Fitzgerald: Miltie was rich — with friends and memories
The night they met at center ice in old Boston Garden for a ceremonial puck dropping, Flyers president Bobby Clarke introduced himself to Milt Schmidt, then 76, already revered as a living Boston legend.
“I heard you were a pretty dirty player,” Clarke said.
“Well, Bobby,” Schmidt replied, “I used to figure an eye-for-an-eye was reasonably fair, but, no, outside of that I don’t think I was very dirty.”
Schmidt, who died Wednesday at 98, later laughed as he recalled that exchange. “It caught me by surprise. I mean, Bobby wasn’t exactly the cleanest player I ever saw.”
Dirty? No, no one ever associated that word with Milt.
He was, however, as hard-nosed as anyone who ever laced ’em up, yet highly principled, too, living and playing by a code that made him a towering presence in hockey.
Even after hanging them up, Miltie never fully lost that fire in his belly. Following a charitable round at Blue Hills Country Club one day he commiserated with the late Bob Brannum, a retired Celtics bruiser.
“I’ll come home and my wife, Marie, bless her soul, will ask how I did, and I’ll say, ‘Lousy!’ She’ll say, ‘Don’t forget, you’re lucky to be out there at all! You’re getting exercise, remember?’ And I’ll say, ‘I know, you’re right, but damn, I’m still a competitor.’ ”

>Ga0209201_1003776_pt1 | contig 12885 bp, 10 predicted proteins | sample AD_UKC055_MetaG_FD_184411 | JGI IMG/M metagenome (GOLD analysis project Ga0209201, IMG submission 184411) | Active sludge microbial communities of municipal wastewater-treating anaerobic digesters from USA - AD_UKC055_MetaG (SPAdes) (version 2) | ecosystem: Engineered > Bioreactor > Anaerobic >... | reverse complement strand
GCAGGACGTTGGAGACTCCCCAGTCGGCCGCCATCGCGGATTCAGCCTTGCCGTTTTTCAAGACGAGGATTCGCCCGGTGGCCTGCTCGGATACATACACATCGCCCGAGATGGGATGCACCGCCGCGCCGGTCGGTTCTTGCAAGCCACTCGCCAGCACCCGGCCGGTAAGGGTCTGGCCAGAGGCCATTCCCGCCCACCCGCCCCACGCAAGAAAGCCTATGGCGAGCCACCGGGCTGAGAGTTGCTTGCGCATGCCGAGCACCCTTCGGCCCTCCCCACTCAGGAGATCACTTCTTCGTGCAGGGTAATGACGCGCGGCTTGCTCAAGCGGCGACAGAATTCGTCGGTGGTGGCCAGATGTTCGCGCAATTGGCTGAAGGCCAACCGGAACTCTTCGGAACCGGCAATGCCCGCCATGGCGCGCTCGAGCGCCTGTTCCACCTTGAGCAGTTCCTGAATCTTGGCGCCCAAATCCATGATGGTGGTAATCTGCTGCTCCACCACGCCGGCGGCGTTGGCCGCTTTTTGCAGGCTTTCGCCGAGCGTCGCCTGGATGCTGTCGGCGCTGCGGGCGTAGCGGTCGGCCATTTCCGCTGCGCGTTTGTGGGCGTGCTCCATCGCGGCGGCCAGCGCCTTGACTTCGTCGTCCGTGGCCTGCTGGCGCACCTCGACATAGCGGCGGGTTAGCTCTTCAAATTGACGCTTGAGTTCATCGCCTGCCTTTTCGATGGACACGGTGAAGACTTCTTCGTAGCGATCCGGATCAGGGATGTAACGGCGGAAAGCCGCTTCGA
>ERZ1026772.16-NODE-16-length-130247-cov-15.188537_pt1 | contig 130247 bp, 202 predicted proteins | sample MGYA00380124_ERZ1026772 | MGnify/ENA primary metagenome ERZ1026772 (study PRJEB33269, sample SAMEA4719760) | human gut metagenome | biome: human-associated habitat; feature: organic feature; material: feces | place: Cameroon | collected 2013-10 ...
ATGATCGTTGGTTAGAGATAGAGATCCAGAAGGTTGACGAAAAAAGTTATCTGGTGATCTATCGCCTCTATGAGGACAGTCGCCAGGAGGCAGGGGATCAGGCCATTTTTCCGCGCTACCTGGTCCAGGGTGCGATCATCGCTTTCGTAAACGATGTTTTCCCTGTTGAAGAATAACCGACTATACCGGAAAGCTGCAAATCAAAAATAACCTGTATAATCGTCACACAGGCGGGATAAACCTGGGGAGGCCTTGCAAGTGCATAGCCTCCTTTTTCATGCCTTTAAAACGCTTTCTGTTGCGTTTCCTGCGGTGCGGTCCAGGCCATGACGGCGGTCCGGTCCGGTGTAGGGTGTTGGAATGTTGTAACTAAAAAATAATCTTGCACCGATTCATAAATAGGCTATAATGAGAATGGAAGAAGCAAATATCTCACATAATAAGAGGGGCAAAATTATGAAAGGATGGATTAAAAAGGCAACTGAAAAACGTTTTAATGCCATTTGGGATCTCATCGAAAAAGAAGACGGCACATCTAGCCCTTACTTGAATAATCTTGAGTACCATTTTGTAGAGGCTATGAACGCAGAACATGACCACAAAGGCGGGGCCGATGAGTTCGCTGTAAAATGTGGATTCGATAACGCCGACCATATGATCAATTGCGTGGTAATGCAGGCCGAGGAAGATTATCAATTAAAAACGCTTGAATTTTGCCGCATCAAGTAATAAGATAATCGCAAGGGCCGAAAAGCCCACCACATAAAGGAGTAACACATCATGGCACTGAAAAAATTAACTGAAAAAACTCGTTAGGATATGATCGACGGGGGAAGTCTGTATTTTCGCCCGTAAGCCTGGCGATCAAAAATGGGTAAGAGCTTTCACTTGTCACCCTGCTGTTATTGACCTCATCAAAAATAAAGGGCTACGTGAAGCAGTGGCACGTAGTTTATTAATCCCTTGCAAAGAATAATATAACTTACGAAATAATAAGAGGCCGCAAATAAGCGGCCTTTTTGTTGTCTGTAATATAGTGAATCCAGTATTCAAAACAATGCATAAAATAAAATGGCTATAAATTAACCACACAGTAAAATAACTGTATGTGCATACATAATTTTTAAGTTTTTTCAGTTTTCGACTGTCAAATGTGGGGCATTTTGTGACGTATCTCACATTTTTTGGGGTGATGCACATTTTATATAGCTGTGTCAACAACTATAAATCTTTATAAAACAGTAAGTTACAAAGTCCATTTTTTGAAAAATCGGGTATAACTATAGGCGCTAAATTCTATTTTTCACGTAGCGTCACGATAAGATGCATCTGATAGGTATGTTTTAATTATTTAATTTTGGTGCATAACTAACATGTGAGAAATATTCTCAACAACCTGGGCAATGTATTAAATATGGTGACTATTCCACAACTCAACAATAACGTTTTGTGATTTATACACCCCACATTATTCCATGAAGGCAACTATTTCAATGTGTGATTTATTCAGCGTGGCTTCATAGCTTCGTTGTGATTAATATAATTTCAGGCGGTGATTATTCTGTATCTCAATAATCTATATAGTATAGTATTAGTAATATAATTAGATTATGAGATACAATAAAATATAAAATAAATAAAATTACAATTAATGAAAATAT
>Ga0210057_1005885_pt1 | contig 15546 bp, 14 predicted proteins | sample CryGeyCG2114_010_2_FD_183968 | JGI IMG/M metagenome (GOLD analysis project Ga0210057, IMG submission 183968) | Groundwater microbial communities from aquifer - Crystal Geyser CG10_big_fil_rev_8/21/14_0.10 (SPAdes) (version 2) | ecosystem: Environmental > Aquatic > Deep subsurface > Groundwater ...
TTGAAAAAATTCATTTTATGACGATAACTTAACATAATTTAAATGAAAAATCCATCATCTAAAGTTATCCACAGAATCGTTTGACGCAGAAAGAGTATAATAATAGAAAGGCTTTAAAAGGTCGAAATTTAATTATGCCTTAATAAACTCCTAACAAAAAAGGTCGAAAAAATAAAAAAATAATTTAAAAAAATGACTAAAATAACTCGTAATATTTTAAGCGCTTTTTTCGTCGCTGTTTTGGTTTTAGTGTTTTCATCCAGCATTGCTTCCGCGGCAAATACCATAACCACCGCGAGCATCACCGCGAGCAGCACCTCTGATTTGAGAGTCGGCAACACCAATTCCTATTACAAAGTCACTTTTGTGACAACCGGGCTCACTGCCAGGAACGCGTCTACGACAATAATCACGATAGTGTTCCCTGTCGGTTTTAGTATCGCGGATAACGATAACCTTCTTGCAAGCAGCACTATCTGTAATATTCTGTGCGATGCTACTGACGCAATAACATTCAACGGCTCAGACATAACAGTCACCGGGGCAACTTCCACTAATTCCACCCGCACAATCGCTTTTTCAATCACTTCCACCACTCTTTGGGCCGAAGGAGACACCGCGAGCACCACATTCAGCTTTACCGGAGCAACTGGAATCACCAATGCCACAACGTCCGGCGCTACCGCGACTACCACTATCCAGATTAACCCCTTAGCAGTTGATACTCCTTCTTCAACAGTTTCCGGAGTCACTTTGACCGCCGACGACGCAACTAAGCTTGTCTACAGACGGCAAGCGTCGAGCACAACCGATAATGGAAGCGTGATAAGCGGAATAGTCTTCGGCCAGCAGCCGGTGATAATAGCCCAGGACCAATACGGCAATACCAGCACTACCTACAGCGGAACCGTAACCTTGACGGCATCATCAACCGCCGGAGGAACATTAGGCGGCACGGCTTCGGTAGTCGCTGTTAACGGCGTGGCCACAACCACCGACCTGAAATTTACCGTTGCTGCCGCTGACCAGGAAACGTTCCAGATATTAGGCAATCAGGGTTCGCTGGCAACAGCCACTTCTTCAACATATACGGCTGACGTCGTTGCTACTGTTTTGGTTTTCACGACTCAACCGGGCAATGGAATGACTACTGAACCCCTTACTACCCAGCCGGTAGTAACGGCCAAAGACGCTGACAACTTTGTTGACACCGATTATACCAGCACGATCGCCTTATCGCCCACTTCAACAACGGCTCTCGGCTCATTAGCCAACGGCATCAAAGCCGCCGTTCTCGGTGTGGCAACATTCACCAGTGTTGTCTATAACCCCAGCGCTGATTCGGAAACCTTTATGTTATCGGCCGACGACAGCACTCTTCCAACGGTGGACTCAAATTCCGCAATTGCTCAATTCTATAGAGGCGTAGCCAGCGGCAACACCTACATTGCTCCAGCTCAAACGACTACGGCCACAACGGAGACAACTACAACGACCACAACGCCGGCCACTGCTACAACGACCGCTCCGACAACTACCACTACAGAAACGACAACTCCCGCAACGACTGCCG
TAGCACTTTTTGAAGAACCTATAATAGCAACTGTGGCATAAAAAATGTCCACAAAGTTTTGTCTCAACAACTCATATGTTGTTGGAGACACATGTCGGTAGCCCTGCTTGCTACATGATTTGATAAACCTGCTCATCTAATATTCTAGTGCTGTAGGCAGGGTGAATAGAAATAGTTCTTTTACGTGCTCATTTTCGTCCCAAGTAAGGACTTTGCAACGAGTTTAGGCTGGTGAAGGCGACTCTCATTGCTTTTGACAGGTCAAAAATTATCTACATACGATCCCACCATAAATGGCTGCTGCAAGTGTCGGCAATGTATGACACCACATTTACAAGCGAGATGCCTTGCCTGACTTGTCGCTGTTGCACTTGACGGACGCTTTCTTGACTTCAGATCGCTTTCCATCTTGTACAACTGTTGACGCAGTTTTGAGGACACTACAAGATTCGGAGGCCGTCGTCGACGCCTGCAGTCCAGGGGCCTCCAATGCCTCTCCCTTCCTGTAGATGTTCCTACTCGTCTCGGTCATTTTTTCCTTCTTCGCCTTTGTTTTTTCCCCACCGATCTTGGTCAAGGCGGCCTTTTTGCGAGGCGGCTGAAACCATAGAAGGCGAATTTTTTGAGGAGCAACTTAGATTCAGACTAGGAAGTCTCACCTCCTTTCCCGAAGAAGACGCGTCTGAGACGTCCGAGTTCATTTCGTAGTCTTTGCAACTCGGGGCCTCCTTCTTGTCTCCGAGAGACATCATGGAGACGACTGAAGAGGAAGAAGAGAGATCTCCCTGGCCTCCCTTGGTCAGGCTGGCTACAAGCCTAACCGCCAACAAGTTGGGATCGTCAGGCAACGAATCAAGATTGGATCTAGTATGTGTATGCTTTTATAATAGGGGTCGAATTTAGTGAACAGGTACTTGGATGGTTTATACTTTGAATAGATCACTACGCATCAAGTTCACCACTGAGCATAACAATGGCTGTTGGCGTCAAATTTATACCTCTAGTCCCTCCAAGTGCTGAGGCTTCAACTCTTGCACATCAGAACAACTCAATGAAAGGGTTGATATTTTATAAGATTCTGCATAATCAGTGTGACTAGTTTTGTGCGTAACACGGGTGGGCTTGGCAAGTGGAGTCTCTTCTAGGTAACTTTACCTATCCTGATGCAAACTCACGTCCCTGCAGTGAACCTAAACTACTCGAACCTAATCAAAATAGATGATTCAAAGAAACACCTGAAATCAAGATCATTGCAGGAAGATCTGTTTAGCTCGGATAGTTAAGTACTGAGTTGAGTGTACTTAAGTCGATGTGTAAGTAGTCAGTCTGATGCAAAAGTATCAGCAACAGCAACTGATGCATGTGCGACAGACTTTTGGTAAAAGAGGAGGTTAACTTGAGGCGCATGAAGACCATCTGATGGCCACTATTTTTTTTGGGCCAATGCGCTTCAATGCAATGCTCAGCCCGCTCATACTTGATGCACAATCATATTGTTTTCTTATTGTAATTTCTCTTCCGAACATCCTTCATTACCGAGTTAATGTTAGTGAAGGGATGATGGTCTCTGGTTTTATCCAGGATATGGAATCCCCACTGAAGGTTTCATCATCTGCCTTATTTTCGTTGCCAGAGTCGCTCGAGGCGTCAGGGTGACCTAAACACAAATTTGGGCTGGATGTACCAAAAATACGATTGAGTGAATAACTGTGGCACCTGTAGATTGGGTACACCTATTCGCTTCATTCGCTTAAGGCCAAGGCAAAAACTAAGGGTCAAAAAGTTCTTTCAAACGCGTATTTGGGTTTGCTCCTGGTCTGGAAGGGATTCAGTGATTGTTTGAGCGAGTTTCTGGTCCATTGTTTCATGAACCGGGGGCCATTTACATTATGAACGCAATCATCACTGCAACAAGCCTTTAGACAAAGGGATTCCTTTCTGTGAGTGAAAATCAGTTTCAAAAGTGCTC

Milt arrived here in 1936 from Kitchener, Ontario, where boyhood buddies Bobby Bauer and Woody Dumart would become his teammates and lifelong pals. Known as the Kraut Line, they finished 1-2-3 in NHL scoring in 1940, then left to fight in World War II, before returning to skate into local lore and the game’s Hall of Fame.
Milt was in his 80s the night he addressed the annual Johnny Pesky Friendship Dinner in Lynn, turning to face his Red Sox counterpart: “No, we never made big money, John. I’m not ashamed to say the most I ever made was $14,000 in 1955. But it wasn’t just about money for us, was it?
“We’re rich in friendships, aren’t we? And we’re rich in memories, too. When I came here from Kitchener my mouth was wide open as I looked around at all the tall buildings. Then I walked into the Garden for the first time; I’ve never forgotten the thrill of that moment.
“Money can’t buy those memories. And it can’t come close to the kind of friendship you and I have. I will always be grateful for that.”
Those who knew Miltie will always be grateful, too.
Goodbye, good friend, and God bless.